By Bruce Gordon
Through the glory days of the French Renaissance, younger John Calvin (1509-1564) skilled a profound conversion to the religion of the Reformation. For the remainder of his days he lived out the results of that transformation—as exile, encouraged reformer, and finally the dominant determine of the Protestant Reformation. Calvin’s imaginative and prescient of the Christian faith has encouraged many volumes of research, yet this enticing biography examines a striking existence. Bruce Gordon offers Calvin as a man or woman, a guy without delay great, smug, charismatic, unforgiving, beneficiant, and shrewd.The booklet explores with specific perception Calvin’s self-conscious view of himself as prophet and apostle for his age and his fight to tame a feeling of his personal superiority, perceived through others as vanity. Gordon appears to be like at Calvin’s personality, his maturing imaginative and prescient of God and humanity, his own tragedies and screw ups, his huge relationships with others, and the context during which he wrote and taught. What emerges is a guy who committed himself to the Church, inspiring and reworking the lives of others, in particular those that suffered persecution for his or her non secular ideals.
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Extra info for Calvin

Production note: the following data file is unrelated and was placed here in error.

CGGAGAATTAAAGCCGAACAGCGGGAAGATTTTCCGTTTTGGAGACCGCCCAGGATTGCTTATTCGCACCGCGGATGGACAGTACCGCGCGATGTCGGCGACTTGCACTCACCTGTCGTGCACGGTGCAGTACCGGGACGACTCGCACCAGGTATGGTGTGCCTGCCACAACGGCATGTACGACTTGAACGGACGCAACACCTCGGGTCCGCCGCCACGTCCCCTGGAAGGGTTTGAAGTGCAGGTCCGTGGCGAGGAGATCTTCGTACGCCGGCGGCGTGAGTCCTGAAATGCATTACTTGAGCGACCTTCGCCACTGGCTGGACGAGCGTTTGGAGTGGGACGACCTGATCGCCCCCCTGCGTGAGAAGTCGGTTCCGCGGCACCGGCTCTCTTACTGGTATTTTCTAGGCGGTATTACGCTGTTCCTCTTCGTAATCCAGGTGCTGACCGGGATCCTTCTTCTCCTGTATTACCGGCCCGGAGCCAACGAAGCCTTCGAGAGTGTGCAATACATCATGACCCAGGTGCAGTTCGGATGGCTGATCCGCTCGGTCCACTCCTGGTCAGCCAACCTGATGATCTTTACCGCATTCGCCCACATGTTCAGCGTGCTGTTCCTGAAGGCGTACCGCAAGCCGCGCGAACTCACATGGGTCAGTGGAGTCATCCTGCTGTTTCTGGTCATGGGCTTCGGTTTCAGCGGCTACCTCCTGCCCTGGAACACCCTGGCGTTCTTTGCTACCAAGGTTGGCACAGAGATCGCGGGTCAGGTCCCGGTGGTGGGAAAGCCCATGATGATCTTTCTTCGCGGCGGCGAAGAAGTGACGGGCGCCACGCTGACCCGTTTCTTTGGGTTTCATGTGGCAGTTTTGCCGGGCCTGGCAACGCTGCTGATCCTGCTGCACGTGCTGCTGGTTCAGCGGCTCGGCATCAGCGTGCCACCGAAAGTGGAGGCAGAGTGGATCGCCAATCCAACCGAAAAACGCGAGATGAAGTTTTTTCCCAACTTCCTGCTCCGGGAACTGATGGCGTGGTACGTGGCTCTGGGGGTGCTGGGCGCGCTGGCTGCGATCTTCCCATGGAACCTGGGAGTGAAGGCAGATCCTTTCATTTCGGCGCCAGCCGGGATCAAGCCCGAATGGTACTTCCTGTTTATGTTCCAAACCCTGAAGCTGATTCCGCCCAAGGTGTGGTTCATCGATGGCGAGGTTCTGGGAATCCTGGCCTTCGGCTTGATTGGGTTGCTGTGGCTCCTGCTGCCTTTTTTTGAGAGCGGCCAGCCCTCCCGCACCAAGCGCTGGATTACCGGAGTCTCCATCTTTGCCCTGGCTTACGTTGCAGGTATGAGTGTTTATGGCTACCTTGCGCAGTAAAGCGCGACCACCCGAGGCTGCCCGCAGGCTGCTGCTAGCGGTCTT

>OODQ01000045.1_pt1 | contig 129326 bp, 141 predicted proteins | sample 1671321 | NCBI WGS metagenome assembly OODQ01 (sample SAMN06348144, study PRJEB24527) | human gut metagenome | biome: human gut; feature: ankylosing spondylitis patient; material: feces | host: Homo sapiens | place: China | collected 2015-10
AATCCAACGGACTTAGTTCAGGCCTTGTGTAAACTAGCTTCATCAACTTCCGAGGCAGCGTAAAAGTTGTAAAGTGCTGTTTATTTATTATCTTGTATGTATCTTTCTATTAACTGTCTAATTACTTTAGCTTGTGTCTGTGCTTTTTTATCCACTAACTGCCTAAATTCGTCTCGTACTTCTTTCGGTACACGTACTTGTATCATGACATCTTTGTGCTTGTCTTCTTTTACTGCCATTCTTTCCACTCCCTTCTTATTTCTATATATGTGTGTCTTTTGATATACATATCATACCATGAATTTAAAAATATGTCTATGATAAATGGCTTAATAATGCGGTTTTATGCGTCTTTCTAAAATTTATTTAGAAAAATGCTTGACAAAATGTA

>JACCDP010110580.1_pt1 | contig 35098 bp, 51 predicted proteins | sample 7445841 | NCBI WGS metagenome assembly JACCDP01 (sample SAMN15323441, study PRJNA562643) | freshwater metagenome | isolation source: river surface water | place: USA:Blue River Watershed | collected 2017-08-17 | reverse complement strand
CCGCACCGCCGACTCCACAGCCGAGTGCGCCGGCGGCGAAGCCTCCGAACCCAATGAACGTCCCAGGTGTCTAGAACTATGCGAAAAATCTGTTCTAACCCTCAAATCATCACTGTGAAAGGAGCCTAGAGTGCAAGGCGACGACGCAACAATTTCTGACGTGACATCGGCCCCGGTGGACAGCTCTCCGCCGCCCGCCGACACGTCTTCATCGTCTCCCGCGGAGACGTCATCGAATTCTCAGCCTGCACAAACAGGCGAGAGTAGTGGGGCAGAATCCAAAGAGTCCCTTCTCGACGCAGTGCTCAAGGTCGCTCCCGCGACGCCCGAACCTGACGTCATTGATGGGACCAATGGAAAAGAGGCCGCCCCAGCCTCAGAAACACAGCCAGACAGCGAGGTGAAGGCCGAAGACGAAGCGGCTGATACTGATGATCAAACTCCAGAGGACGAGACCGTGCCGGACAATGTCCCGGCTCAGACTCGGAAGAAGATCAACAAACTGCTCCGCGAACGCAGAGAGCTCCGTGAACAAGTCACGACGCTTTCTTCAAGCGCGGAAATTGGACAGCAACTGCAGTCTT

In this towering figure, Calvin was exposed to the complex interrelationship of legal studies, the church and politics. De l’Estoile was no solitary inhabitant of an ivory tower. As vicar-general he participated in the campaigns against heresy launched by the king and the Sorbonne: scholarship, teaching and persecution were without distinction of purpose. Deeply wedded to tradition, he had no sympathy for the evangelical cause, and, in common with many of his generation, held church reform to mean the rooting out of abuses, not the overturning of authority.
Ambition, when grounded in self-serving obsequiousness to others, was morally indefensible. However, an ambitious author of lower birth could rise in the world through the cultivation of virtue. The commentary bears witness to Calvin’s character as his father was dying. Through Seneca he was searching for Stoic virtues of self-reliance and self-dependence. His intellectual growth was not matched by the reception afforded his commentary. Despite his own efforts, and those of his friends, it was simply lost in the vast number of books printed in Paris that year.
But the young scholar was also working to make sense of his education, to formulate his own understanding of the relationship between classical culture and contemporary society, to find a way forward. It was the beginning point of a long intellectual journey. Seneca’s short treatise is divided into two books in the form of advice to the young Emperor Nero, who had ruled for only three years. It is a series of reflections on the nature of power and justice and how they are best employed by the prince seeking not to become a tyrant.